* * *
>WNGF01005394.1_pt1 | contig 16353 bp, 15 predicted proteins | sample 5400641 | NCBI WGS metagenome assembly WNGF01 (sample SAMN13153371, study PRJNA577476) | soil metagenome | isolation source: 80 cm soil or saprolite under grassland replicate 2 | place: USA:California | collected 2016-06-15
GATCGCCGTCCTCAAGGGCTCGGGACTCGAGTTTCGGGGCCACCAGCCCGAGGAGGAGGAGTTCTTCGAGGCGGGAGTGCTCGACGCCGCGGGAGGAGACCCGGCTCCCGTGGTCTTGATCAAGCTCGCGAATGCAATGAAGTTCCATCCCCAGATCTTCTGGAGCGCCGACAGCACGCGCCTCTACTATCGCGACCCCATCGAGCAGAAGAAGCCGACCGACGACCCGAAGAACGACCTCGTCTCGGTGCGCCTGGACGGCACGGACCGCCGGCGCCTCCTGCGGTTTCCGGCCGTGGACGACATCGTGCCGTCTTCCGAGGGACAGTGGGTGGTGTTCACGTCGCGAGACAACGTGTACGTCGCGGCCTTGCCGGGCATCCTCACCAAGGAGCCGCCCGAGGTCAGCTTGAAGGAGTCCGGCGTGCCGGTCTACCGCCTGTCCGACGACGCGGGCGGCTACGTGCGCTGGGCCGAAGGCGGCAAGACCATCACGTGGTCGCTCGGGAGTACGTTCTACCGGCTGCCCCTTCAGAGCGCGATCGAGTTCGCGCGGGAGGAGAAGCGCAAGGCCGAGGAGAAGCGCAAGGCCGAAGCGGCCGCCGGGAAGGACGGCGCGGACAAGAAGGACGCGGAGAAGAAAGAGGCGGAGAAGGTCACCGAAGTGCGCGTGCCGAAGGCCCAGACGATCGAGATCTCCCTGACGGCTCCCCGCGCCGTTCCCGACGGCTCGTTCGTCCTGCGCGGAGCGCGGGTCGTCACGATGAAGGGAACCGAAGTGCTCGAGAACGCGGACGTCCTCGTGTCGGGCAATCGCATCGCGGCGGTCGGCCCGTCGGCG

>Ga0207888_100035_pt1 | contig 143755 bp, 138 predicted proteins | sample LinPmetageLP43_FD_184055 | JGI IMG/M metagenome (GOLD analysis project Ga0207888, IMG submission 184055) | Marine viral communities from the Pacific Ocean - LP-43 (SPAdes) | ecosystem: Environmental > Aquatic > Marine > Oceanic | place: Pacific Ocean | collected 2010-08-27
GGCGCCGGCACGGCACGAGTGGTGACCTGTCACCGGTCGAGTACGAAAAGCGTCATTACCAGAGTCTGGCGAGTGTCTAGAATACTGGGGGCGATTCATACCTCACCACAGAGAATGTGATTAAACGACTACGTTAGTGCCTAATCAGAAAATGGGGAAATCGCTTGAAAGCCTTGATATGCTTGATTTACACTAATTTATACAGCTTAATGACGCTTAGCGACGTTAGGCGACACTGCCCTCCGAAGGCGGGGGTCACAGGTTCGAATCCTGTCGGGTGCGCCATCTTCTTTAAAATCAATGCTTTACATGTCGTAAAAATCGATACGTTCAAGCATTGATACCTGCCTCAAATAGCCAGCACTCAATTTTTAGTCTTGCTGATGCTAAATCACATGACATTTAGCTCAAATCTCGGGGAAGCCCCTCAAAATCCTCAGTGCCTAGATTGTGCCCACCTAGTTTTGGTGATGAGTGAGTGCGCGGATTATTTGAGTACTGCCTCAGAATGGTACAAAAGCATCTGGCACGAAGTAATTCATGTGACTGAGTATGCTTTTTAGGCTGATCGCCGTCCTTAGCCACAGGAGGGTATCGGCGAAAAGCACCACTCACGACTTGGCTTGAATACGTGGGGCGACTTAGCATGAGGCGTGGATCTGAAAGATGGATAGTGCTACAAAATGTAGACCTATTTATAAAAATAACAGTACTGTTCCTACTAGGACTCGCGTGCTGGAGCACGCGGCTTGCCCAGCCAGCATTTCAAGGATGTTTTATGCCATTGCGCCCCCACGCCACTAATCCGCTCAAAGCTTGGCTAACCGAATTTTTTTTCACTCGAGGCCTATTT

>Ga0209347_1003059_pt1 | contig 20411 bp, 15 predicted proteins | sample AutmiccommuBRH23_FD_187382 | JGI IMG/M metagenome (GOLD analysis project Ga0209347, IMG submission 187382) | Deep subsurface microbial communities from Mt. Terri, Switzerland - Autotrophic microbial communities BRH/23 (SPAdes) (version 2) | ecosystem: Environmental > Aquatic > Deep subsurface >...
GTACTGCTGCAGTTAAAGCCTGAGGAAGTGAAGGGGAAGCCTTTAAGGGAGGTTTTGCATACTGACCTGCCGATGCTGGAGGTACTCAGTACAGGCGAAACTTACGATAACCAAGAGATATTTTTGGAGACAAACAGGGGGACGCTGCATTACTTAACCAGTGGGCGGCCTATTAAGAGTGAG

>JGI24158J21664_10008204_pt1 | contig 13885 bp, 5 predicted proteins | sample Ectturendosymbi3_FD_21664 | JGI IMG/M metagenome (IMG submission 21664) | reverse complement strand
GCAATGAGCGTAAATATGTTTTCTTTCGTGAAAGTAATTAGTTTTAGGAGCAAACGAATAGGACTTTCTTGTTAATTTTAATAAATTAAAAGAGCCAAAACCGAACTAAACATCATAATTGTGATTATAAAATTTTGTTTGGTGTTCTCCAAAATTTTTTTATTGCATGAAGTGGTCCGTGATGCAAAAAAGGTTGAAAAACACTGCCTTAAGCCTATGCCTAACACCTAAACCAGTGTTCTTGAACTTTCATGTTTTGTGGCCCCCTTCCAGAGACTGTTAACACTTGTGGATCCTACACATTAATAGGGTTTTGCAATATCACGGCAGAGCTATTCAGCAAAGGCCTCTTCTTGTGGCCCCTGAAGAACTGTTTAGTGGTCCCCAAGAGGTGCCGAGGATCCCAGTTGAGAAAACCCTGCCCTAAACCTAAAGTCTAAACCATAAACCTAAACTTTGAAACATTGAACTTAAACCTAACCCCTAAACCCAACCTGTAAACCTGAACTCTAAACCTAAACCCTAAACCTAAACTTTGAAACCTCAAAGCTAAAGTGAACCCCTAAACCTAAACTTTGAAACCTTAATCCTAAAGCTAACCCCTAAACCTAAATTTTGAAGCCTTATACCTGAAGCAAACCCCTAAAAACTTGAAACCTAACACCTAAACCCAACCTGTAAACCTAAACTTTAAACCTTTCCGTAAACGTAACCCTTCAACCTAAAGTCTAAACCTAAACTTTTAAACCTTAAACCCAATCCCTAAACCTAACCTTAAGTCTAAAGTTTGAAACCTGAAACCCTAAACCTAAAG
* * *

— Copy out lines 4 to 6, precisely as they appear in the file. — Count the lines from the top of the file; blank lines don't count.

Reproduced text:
GGCGCCGGCACGGCACGAGTGGTGACCTGTCACCGGTCGAGTACGAAAAGCGTCATTACCAGAGTCTGGCGAGTGTCTAGAATACTGGGGGCGATTCATACCTCACCACAGAGAATGTGATTAAACGACTACGTTAGTGCCTAATCAGAAAATGGGGAAATCGCTTGAAAGCCTTGATATGCTTGATTTACACTAATTTATACAGCTTAATGACGCTTAGCGACGTTAGGCGACACTGCCCTCCGAAGGCGGGGGTCACAGGTTCGAATCCTGTCGGGTGCGCCATCTTCTTTAAAATCAATGCTTTACATGTCGTAAAAATCGATACGTTCAAGCATTGATACCTGCCTCAAATAGCCAGCACTCAATTTTTAGTCTTGCTGATGCTAAATCACATGACATTTAGCTCAAATCTCGGGGAAGCCCCTCAAAATCCTCAGTGCCTAGATTGTGCCCACCTAGTTTTGGTGATGAGTGAGTGCGCGGATTATTTGAGTACTGCCTCAGAATGGTACAAAAGCATCTGGCACGAAGTAATTCATGTGACTGAGTATGCTTTTTAGGCTGATCGCCGTCCTTAGCCACAGGAGGGTATCGGCGAAAAGCACCACTCACGACTTGGCTTGAATACGTGGGGCGACTTAGCATGAGGCGTGGATCTGAAAGATGGATAGTGCTACAAAATGTAGACCTATTTATAAAAATAACAGTACTGTTCCTACTAGGACTCGCGTGCTGGAGCACGCGGCTTGCCCAGCCAGCATTTCAAGGATGTTTTATGCCATTGCGCCCCCACGCCACTAATCCGCTCAAAGCTTGGCTAACCGAATTTTTTTTCACTCGAGGCCTATTT

>Ga0209347_1003059_pt1 | contig 20411 bp, 15 predicted proteins | sample AutmiccommuBRH23_FD_187382 | JGI IMG/M metagenome (GOLD analysis project Ga0209347, IMG submission 187382) | Deep subsurface microbial communities from Mt. Terri, Switzerland - Autotrophic microbial communities BRH/23 (SPAdes) (version 2) | ecosystem: Environmental > Aquatic > Deep subsurface >...
GTACTGCTGCAGTTAAAGCCTGAGGAAGTGAAGGGGAAGCCTTTAAGGGAGGTTTTGCATACTGACCTGCCGATGCTGGAGGTACTCAGTACAGGCGAAACTTACGATAACCAAGAGATATTTTTGGAGACAAACAGGGGGACGCTGCATTACTTAACCAGTGGGCGGCCTATTAAGAGTGAG